One of the cloud apps in 9Spokes’ marketplace is Vend, a New Zealand software developer that aims to do for the cash register what word processors did for the typewriter. The app works on computers, tablets and smartphones – you may already have seen it used in stores.
Retailers are drawn to Vend because the software replaces expensive point of sale hardware, but that’s just the start.
Moving from traditional point of sales opens a whole world of flexibility and productivity. Salespeople can bring devices directly to where customers are buying —not
necessarily in a shop or showroom.
BlackBerry’s Passport: built for business productivity
Blackberry designed the Passport from the ground up as a smartphone for business users who put productivity first. You can buy the Passport in New Zealand for around $1,100.
The Passport is larger and squarer than most smartphones. It has a square display that is 80 mm across the diagonal. As it happens this is more useful than the normal screen shape for reading PDF documents and some web pages. It is especially good for dealing with spreadsheets and map reading.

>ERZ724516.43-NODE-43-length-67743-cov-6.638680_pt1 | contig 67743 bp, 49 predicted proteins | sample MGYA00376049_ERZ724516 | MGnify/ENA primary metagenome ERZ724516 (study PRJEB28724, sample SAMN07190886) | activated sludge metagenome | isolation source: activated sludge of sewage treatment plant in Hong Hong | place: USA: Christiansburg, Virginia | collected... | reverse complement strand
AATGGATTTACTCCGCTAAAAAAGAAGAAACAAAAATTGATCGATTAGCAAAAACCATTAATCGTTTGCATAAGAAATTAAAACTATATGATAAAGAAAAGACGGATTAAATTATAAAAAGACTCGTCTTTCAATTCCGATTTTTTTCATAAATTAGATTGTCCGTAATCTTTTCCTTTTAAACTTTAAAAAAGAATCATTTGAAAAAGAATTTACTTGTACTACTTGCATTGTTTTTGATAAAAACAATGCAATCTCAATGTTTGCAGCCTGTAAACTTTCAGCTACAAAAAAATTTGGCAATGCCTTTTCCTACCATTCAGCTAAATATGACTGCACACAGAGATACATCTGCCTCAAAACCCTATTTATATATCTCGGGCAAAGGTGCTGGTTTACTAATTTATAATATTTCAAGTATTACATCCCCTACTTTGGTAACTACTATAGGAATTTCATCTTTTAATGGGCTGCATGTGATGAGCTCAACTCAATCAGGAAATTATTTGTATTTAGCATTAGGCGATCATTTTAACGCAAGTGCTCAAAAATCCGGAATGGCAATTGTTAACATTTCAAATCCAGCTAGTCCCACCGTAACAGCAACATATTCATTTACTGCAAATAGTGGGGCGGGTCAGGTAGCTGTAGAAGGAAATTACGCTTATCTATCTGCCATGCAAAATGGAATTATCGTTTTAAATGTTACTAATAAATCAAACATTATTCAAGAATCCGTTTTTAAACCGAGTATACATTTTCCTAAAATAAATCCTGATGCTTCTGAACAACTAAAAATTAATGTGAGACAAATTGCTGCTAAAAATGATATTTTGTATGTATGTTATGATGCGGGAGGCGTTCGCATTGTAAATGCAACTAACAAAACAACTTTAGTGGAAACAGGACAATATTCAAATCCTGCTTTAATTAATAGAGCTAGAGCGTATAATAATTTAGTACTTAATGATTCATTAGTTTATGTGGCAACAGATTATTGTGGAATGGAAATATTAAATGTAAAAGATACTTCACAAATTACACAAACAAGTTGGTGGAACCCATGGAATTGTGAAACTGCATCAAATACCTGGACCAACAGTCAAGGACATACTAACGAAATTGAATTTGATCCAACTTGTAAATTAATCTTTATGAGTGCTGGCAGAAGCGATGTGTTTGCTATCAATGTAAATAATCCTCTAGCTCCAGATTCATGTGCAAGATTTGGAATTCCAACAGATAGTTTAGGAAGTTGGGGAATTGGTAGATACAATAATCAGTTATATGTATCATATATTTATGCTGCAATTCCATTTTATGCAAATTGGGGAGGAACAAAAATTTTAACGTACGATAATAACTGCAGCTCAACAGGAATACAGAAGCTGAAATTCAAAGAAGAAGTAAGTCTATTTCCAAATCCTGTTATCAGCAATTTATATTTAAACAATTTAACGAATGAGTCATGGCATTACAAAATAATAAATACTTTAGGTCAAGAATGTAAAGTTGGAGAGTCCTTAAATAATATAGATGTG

Like old-style BlackBerry phones, but unlike other modern smartphones, the Passport has a physical QWERTY keyboard. BlackBerry fans swear this makes it easier to type than the usual on-screen keyboards.
BlackBerry’s phone software includes a hub which puts all your communications channels in one place, with as many notifications as you need. An additional app, BlackBerry Blend can put this hub on your PC or tablet so that you always have quick access to everything.
Bill Bennett is an Auckland-based technology writer.
Email [email protected]
November 25, 2014